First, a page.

Take a Timeout and Resist the Urge to Yell

Slats Maple. It sounds like a flavored granola, but Slats Maple was just an ordinary man who volunteered to coach baseball for middle-school kids in Fort Collins, Colorado, back in the late 1980s.

I lived there, too, and volunteered to coach as well. That was long before I ever thought about doing family therapy; I was a sportswriter with time on my hands and a desire to help kids.

I was also young—ridiculously so. We always think we're more mature than we are in our mid-20s, and I was sure that the way to help my team during a game was to hold umpires accountable. (That's a nice way of saying that I yelled at them.)

Slats' teams played well, were well-mannered and never lost control. I wondered how he managed that with 13- to 15-year-olds, whose stability as a group resembles a fault line. One day, it occurred to me that I'd never heard Slats' voice during a game, whether it was barking instructions at players or nagging umpires.

When I asked him about it, he said, “I learned a long time ago that they don't listen to me any more when I yell, but they hear me a lot better when I don't.”

That's the day that I stopped yelling. At umpires, at kids, at family, at everyone. Sometimes I'd drive people nuts because I refused to have pointless, loud arguments, but Slats was always in the back of my head when I got upset.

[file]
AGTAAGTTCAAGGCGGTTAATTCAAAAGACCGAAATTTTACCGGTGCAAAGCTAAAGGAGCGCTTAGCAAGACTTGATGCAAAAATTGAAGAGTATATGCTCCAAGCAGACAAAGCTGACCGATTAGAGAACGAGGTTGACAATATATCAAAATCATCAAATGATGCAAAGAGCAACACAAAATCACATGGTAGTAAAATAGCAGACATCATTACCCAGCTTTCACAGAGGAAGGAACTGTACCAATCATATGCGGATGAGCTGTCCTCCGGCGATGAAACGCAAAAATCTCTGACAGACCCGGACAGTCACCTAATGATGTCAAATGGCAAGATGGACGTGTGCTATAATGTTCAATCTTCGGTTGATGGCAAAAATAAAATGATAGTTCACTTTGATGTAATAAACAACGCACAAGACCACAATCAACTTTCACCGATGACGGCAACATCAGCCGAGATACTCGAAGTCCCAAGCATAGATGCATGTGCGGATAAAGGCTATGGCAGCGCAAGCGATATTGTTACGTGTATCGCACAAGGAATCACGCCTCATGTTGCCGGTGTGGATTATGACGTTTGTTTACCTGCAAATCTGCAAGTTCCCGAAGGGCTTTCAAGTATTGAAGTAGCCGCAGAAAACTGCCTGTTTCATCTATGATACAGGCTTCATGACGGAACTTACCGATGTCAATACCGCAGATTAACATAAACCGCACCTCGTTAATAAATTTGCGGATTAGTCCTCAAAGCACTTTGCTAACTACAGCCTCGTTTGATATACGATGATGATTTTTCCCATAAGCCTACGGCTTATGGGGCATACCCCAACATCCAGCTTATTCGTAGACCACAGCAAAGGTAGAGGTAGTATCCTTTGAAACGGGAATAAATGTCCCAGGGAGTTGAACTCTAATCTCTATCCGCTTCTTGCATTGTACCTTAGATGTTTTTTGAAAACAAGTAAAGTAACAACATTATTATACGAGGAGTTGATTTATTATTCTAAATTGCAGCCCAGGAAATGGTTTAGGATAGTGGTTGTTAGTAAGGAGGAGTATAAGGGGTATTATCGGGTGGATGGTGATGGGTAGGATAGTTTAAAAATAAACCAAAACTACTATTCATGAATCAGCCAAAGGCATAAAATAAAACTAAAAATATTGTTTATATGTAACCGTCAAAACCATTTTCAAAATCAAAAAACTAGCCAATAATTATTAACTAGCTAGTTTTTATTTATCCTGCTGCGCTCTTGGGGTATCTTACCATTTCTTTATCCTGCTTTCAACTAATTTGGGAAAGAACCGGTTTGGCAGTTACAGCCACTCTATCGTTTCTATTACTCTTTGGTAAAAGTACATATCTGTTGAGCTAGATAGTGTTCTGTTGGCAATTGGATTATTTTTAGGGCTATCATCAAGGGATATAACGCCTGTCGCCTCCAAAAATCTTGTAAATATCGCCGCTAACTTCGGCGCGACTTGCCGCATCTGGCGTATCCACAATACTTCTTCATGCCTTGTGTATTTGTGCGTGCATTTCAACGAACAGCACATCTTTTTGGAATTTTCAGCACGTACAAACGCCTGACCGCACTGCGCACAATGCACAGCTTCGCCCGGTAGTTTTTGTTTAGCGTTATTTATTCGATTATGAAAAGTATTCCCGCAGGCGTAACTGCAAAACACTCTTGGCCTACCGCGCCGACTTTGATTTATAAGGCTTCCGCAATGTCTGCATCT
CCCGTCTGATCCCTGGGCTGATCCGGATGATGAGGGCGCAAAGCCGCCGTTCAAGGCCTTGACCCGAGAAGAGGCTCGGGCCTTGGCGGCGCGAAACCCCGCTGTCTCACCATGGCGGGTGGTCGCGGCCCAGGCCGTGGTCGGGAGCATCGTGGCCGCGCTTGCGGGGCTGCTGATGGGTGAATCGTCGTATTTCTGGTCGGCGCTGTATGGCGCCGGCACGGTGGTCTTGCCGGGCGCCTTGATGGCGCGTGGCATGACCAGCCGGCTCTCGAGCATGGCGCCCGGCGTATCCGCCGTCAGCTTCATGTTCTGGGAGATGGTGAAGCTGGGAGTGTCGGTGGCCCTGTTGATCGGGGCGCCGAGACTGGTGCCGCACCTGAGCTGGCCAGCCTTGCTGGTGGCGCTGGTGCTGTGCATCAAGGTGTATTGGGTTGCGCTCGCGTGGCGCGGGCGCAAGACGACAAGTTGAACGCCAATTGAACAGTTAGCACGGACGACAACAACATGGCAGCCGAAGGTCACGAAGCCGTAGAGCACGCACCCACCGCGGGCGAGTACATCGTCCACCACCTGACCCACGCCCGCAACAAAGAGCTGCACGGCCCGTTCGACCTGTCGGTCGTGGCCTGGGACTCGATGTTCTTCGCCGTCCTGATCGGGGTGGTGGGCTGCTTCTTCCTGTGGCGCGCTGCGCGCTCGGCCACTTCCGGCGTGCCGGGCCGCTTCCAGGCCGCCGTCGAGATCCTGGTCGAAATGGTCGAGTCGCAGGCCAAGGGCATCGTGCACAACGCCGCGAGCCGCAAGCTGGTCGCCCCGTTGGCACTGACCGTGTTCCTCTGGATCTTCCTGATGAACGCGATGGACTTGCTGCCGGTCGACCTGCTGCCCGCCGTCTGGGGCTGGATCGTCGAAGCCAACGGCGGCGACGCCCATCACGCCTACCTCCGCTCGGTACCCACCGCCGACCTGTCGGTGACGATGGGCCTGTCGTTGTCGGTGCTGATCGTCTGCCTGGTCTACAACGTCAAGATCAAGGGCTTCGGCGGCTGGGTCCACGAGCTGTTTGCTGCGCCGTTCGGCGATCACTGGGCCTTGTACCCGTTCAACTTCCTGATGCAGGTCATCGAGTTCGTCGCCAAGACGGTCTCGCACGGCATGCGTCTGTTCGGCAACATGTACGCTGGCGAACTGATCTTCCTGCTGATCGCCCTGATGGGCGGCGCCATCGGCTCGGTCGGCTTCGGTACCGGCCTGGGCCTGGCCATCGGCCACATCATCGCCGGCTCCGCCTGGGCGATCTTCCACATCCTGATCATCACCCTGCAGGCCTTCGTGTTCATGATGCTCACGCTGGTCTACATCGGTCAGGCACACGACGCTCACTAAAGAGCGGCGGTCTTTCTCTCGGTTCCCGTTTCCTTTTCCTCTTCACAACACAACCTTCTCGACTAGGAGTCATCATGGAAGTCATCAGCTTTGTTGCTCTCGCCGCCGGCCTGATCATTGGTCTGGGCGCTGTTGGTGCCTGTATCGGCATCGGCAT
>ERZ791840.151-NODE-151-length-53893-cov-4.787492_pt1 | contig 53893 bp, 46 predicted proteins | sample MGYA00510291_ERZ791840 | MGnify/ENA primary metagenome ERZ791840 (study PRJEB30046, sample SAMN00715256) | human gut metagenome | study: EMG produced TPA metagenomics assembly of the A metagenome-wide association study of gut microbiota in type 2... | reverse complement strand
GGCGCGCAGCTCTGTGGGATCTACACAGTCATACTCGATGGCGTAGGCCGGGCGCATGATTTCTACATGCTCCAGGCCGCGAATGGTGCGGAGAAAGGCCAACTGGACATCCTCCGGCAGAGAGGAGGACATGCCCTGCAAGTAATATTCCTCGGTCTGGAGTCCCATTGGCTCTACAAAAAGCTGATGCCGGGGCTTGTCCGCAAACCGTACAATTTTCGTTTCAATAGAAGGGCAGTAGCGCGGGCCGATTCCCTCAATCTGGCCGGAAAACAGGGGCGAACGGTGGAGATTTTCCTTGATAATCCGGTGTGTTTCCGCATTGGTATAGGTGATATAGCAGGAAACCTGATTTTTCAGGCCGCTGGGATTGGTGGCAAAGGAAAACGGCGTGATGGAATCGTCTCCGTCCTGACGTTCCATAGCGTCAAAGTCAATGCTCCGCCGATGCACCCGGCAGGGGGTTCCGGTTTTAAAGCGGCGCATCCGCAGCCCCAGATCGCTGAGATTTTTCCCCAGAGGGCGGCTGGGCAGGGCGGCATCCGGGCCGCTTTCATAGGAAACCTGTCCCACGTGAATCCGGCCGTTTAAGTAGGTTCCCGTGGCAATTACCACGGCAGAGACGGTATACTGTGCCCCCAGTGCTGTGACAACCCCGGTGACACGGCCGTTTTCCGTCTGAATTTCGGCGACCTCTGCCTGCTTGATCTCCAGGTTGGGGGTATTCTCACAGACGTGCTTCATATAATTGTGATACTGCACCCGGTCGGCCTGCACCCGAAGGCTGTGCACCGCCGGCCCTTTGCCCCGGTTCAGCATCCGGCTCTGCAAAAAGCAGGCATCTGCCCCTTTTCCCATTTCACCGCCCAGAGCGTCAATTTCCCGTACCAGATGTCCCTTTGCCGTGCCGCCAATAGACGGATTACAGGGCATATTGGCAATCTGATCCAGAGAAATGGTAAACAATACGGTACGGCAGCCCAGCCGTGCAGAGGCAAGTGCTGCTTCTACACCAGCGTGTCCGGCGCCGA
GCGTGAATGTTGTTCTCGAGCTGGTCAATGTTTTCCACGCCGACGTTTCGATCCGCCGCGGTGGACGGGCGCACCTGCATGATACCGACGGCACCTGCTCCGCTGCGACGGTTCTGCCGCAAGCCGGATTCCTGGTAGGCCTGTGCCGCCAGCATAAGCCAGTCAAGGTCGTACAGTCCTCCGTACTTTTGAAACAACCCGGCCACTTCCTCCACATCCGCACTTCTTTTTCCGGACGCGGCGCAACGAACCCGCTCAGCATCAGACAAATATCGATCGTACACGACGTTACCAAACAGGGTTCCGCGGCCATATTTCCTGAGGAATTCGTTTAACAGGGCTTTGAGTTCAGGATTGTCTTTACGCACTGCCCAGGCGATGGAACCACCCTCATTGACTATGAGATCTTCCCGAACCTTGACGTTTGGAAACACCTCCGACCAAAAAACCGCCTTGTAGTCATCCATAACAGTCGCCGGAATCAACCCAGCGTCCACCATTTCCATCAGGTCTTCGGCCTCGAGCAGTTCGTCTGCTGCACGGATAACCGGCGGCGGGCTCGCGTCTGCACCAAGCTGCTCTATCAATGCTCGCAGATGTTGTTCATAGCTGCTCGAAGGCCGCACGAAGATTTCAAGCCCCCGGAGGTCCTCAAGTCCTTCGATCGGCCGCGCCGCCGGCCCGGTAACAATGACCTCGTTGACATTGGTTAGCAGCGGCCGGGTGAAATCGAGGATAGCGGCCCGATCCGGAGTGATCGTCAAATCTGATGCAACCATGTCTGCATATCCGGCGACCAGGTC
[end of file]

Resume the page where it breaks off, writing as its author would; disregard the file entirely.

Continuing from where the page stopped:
Now, it's not hard to see where this is going in a parenting magazine, but I may surprise you. It'd be easy to take the role of “expert” and tell you not to yell, but life is never that simple.

You feel how you feel. Denying anger just creates a double bind where you feel more anger, not less. It's better to accept anger and deal with it; that's the first step in taking anger's power away.

But I also see the damage done to families when we start yelling at each other. When anger takes over, we do and say things that we would never do otherwise.

In sessions, I help families focus on how they communicate rather than who's right. We learn to recognize anger (and other feelings) and explore ways to reduce its influence before we start screaming at each other. As Slats said, we hear each other a lot better when we're not yelling.

It's sometimes hard to walk away when your teen is yelling that he hates you, or when your partner is screaming about housework. But taking a timeout when you feel overwhelmed—taking time to calm down and allowing others to do the same—means that you stay in control of what you say and do, and it makes it much easier for others to hear what you're actually trying to say.

Carl Grody is a licensed independent social worker who works with families at Grody Family Counseling in Worthington.